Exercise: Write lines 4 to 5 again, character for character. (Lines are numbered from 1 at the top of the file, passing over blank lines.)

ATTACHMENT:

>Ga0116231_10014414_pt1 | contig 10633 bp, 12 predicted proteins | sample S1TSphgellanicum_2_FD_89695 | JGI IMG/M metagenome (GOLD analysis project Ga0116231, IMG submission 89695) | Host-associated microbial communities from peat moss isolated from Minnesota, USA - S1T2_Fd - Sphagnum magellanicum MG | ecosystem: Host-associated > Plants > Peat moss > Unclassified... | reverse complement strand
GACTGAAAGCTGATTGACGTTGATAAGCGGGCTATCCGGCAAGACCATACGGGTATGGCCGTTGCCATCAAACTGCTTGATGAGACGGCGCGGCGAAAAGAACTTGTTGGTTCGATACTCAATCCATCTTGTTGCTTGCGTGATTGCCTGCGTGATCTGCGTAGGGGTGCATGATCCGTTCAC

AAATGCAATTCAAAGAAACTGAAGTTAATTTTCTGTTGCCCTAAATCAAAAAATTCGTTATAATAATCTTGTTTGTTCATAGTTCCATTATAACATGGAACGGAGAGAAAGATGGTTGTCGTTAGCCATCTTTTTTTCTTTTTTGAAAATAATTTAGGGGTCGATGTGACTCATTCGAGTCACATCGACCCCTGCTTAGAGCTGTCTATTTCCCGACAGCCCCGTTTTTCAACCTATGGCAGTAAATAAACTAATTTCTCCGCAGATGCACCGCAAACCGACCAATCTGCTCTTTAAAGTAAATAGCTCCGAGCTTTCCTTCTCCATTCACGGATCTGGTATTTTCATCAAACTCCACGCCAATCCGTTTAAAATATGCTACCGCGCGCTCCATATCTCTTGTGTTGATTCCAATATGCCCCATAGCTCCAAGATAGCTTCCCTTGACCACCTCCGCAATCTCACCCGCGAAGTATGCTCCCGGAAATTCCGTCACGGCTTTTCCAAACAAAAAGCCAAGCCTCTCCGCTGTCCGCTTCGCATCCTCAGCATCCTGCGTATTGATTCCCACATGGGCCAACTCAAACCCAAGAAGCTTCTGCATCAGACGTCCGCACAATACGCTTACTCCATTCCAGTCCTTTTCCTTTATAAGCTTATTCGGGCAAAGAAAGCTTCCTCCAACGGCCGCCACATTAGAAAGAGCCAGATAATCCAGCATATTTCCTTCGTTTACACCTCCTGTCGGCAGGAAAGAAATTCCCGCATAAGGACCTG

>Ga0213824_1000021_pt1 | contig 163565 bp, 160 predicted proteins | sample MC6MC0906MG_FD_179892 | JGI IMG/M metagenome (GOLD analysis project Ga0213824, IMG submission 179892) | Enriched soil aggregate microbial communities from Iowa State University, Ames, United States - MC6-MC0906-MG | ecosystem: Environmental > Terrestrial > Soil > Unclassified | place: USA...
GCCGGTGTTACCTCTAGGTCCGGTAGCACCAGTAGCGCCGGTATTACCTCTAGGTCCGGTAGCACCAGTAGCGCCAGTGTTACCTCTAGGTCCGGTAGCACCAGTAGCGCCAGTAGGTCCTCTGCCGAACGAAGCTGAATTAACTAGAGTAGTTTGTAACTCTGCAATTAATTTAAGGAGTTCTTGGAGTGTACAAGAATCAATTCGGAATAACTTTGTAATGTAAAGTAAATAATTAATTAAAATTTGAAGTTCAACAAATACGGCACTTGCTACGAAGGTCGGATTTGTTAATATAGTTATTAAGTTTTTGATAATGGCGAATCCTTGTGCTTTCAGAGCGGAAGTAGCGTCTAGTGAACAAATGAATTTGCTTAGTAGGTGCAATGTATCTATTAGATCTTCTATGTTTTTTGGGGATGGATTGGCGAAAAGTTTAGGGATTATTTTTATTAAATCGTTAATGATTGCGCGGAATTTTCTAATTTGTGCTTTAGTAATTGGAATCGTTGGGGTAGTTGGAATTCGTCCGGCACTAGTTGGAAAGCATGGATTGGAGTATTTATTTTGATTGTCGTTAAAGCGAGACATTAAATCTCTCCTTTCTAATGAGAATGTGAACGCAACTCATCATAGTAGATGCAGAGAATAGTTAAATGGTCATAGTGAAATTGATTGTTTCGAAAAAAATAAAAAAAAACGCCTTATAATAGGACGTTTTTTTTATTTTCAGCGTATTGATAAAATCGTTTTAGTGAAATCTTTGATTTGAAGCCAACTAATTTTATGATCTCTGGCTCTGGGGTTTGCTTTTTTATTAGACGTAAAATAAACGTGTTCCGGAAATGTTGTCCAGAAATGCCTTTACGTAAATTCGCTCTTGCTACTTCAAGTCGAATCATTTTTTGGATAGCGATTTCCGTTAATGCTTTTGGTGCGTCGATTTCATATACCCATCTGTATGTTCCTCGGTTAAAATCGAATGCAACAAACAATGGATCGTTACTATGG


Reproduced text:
>Ga0213824_1000021_pt1 | contig 163565 bp, 160 predicted proteins | sample MC6MC0906MG_FD_179892 | JGI IMG/M metagenome (GOLD analysis project Ga0213824, IMG submission 179892) | Enriched soil aggregate microbial communities from Iowa State University, Ames, United States - MC6-MC0906-MG | ecosystem: Environmental > Terrestrial > Soil > Unclassified | place: USA...
GCCGGTGTTACCTCTAGGTCCGGTAGCACCAGTAGCGCCGGTATTACCTCTAGGTCCGGTAGCACCAGTAGCGCCAGTGTTACCTCTAGGTCCGGTAGCACCAGTAGCGCCAGTAGGTCCTCTGCCGAACGAAGCTGAATTAACTAGAGTAGTTTGTAACTCTGCAATTAATTTAAGGAGTTCTTGGAGTGTACAAGAATCAATTCGGAATAACTTTGTAATGTAAAGTAAATAATTAATTAAAATTTGAAGTTCAACAAATACGGCACTTGCTACGAAGGTCGGATTTGTTAATATAGTTATTAAGTTTTTGATAATGGCGAATCCTTGTGCTTTCAGAGCGGAAGTAGCGTCTAGTGAACAAATGAATTTGCTTAGTAGGTGCAATGTATCTATTAGATCTTCTATGTTTTTTGGGGATGGATTGGCGAAAAGTTTAGGGATTATTTTTATTAAATCGTTAATGATTGCGCGGAATTTTCTAATTTGTGCTTTAGTAATTGGAATCGTTGGGGTAGTTGGAATTCGTCCGGCACTAGTTGGAAAGCATGGATTGGAGTATTTATTTTGATTGTCGTTAAAGCGAGACATTAAATCTCTCCTTTCTAATGAGAATGTGAACGCAACTCATCATAGTAGATGCAGAGAATAGTTAAATGGTCATAGTGAAATTGATTGTTTCGAAAAAAATAAAAAAAAACGCCTTATAATAGGACGTTTTTTTTATTTTCAGCGTATTGATAAAATCGTTTTAGTGAAATCTTTGATTTGAAGCCAACTAATTTTATGATCTCTGGCTCTGGGGTTTGCTTTTTTATTAGACGTAAAATAAACGTGTTCCGGAAATGTTGTCCAGAAATGCCTTTACGTAAATTCGCTCTTGCTACTTCAAGTCGAATCATTTTTTGGATAGCGATTTCCGTTAATGCTTTTGGTGCGTCGATTTCATATACCCATCTGTATGTTCCTCGGTTAAAATCGAATGCAACAAACAATGGATCGTTACTATGG